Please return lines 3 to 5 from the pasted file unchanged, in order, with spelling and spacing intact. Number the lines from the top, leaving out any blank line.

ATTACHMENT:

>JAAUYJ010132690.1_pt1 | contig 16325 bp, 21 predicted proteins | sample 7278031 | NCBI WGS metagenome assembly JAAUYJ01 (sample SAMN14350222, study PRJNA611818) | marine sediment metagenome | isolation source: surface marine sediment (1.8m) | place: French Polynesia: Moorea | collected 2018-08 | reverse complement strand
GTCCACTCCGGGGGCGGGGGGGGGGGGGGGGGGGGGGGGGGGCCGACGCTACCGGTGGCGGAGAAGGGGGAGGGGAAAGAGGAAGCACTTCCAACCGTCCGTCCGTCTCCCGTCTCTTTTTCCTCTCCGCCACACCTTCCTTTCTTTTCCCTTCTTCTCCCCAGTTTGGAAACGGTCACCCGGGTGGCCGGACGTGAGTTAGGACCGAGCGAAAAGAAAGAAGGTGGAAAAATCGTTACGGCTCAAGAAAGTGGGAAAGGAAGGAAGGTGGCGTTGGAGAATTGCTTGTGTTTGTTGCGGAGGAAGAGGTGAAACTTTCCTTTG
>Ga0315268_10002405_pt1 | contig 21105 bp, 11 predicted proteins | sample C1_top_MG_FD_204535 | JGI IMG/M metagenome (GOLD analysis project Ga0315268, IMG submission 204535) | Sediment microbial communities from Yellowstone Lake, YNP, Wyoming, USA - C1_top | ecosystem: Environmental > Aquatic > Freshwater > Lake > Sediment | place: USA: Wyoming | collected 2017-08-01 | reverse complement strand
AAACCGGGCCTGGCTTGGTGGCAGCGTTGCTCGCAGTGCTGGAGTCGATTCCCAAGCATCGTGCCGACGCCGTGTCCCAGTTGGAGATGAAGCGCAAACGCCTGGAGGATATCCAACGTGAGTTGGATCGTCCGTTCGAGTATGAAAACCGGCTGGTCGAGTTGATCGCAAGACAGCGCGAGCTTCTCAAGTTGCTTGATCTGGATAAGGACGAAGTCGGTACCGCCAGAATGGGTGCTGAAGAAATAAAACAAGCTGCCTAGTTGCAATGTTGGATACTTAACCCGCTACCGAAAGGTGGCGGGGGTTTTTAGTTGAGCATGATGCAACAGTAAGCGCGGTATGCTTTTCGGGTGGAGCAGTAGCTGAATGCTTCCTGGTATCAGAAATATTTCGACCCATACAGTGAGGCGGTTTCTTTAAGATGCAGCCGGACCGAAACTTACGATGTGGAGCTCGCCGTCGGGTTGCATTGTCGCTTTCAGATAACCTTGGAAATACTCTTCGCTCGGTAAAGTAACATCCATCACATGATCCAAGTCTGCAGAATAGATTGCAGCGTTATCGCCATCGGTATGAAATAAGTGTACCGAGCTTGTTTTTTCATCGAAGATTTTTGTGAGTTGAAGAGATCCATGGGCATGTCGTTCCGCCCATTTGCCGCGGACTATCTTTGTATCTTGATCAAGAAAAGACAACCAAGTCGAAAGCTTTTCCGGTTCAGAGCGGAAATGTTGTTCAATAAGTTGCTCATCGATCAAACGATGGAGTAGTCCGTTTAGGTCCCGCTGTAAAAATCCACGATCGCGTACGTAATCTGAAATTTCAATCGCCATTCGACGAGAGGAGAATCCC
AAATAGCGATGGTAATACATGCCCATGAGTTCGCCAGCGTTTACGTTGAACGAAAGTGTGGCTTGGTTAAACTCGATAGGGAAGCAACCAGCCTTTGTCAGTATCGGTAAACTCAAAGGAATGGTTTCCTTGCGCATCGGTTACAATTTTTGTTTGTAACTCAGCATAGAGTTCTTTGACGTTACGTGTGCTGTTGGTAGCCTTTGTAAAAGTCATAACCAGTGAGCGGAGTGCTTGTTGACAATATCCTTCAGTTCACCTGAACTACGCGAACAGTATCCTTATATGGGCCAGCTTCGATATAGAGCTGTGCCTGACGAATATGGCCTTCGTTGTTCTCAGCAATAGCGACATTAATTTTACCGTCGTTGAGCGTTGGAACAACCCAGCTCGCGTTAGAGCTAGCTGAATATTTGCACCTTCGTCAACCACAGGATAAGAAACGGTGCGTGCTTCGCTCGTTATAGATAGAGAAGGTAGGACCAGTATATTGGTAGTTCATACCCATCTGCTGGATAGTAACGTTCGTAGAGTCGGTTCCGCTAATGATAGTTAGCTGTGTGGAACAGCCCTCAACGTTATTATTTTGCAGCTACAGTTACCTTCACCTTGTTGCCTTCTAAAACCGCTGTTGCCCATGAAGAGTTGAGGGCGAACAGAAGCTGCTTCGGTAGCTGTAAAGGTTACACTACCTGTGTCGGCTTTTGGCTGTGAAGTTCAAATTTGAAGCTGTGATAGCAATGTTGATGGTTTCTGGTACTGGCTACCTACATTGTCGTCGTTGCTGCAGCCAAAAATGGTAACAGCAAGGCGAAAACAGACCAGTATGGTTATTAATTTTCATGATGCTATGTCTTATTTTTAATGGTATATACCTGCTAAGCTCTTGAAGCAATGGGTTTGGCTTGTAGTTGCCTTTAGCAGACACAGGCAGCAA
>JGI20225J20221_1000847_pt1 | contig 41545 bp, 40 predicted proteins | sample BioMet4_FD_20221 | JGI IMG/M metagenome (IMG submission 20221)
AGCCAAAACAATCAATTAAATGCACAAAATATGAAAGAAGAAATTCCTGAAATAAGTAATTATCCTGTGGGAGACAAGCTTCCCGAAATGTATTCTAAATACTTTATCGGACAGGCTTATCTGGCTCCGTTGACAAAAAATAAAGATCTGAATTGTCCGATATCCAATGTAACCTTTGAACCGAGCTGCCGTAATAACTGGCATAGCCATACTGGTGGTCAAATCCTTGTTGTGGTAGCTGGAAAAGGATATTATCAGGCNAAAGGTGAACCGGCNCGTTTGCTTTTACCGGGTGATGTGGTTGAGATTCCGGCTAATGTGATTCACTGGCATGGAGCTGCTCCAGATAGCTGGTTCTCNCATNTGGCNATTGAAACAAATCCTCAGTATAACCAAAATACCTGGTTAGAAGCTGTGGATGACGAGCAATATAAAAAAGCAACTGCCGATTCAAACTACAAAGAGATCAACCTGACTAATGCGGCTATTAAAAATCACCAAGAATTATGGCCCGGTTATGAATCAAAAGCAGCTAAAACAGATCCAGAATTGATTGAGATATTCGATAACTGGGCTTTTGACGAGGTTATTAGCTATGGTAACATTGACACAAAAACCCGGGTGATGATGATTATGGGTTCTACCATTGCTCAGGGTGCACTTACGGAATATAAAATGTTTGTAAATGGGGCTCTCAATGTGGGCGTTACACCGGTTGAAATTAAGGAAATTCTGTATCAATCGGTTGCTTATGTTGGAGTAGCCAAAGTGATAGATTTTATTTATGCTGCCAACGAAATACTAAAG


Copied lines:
>Ga0315268_10002405_pt1 | contig 21105 bp, 11 predicted proteins | sample C1_top_MG_FD_204535 | JGI IMG/M metagenome (GOLD analysis project Ga0315268, IMG submission 204535) | Sediment microbial communities from Yellowstone Lake, YNP, Wyoming, USA - C1_top | ecosystem: Environmental > Aquatic > Freshwater > Lake > Sediment | place: USA: Wyoming | collected 2017-08-01 | reverse complement strand
AAACCGGGCCTGGCTTGGTGGCAGCGTTGCTCGCAGTGCTGGAGTCGATTCCCAAGCATCGTGCCGACGCCGTGTCCCAGTTGGAGATGAAGCGCAAACGCCTGGAGGATATCCAACGTGAGTTGGATCGTCCGTTCGAGTATGAAAACCGGCTGGTCGAGTTGATCGCAAGACAGCGCGAGCTTCTCAAGTTGCTTGATCTGGATAAGGACGAAGTCGGTACCGCCAGAATGGGTGCTGAAGAAATAAAACAAGCTGCCTAGTTGCAATGTTGGATACTTAACCCGCTACCGAAAGGTGGCGGGGGTTTTTAGTTGAGCATGATGCAACAGTAAGCGCGGTATGCTTTTCGGGTGGAGCAGTAGCTGAATGCTTCCTGGTATCAGAAATATTTCGACCCATACAGTGAGGCGGTTTCTTTAAGATGCAGCCGGACCGAAACTTACGATGTGGAGCTCGCCGTCGGGTTGCATTGTCGCTTTCAGATAACCTTGGAAATACTCTTCGCTCGGTAAAGTAACATCCATCACATGATCCAAGTCTGCAGAATAGATTGCAGCGTTATCGCCATCGGTATGAAATAAGTGTACCGAGCTTGTTTTTTCATCGAAGATTTTTGTGAGTTGAAGAGATCCATGGGCATGTCGTTCCGCCCATTTGCCGCGGACTATCTTTGTATCTTGATCAAGAAAAGACAACCAAGTCGAAAGCTTTTCCGGTTCAGAGCGGAAATGTTGTTCAATAAGTTGCTCATCGATCAAACGATGGAGTAGTCCGTTTAGGTCCCGCTGTAAAAATCCACGATCGCGTACGTAATCTGAAATTTCAATCGCCATTCGACGAGAGGAGAATCCC
AAATAGCGATGGTAATACATGCCCATGAGTTCGCCAGCGTTTACGTTGAACGAAAGTGTGGCTTGGTTAAACTCGATAGGGAAGCAACCAGCCTTTGTCAGTATCGGTAAACTCAAAGGAATGGTTTCCTTGCGCATCGGTTACAATTTTTGTTTGTAACTCAGCATAGAGTTCTTTGACGTTACGTGTGCTGTTGGTAGCCTTTGTAAAAGTCATAACCAGTGAGCGGAGTGCTTGTTGACAATATCCTTCAGTTCACCTGAACTACGCGAACAGTATCCTTATATGGGCCAGCTTCGATATAGAGCTGTGCCTGACGAATATGGCCTTCGTTGTTCTCAGCAATAGCGACATTAATTTTACCGTCGTTGAGCGTTGGAACAACCCAGCTCGCGTTAGAGCTAGCTGAATATTTGCACCTTCGTCAACCACAGGATAAGAAACGGTGCGTGCTTCGCTCGTTATAGATAGAGAAGGTAGGACCAGTATATTGGTAGTTCATACCCATCTGCTGGATAGTAACGTTCGTAGAGTCGGTTCCGCTAATGATAGTTAGCTGTGTGGAACAGCCCTCAACGTTATTATTTTGCAGCTACAGTTACCTTCACCTTGTTGCCTTCTAAAACCGCTGTTGCCCATGAAGAGTTGAGGGCGAACAGAAGCTGCTTCGGTAGCTGTAAAGGTTACACTACCTGTGTCGGCTTTTGGCTGTGAAGTTCAAATTTGAAGCTGTGATAGCAATGTTGATGGTTTCTGGTACTGGCTACCTACATTGTCGTCGTTGCTGCAGCCAAAAATGGTAACAGCAAGGCGAAAACAGACCAGTATGGTTATTAATTTTCATGATGCTATGTCTTATTTTTAATGGTATATACCTGCTAAGCTCTTGAAGCAATGGGTTTGGCTTGTAGTTGCCTTTAGCAGACACAGGCAGCAA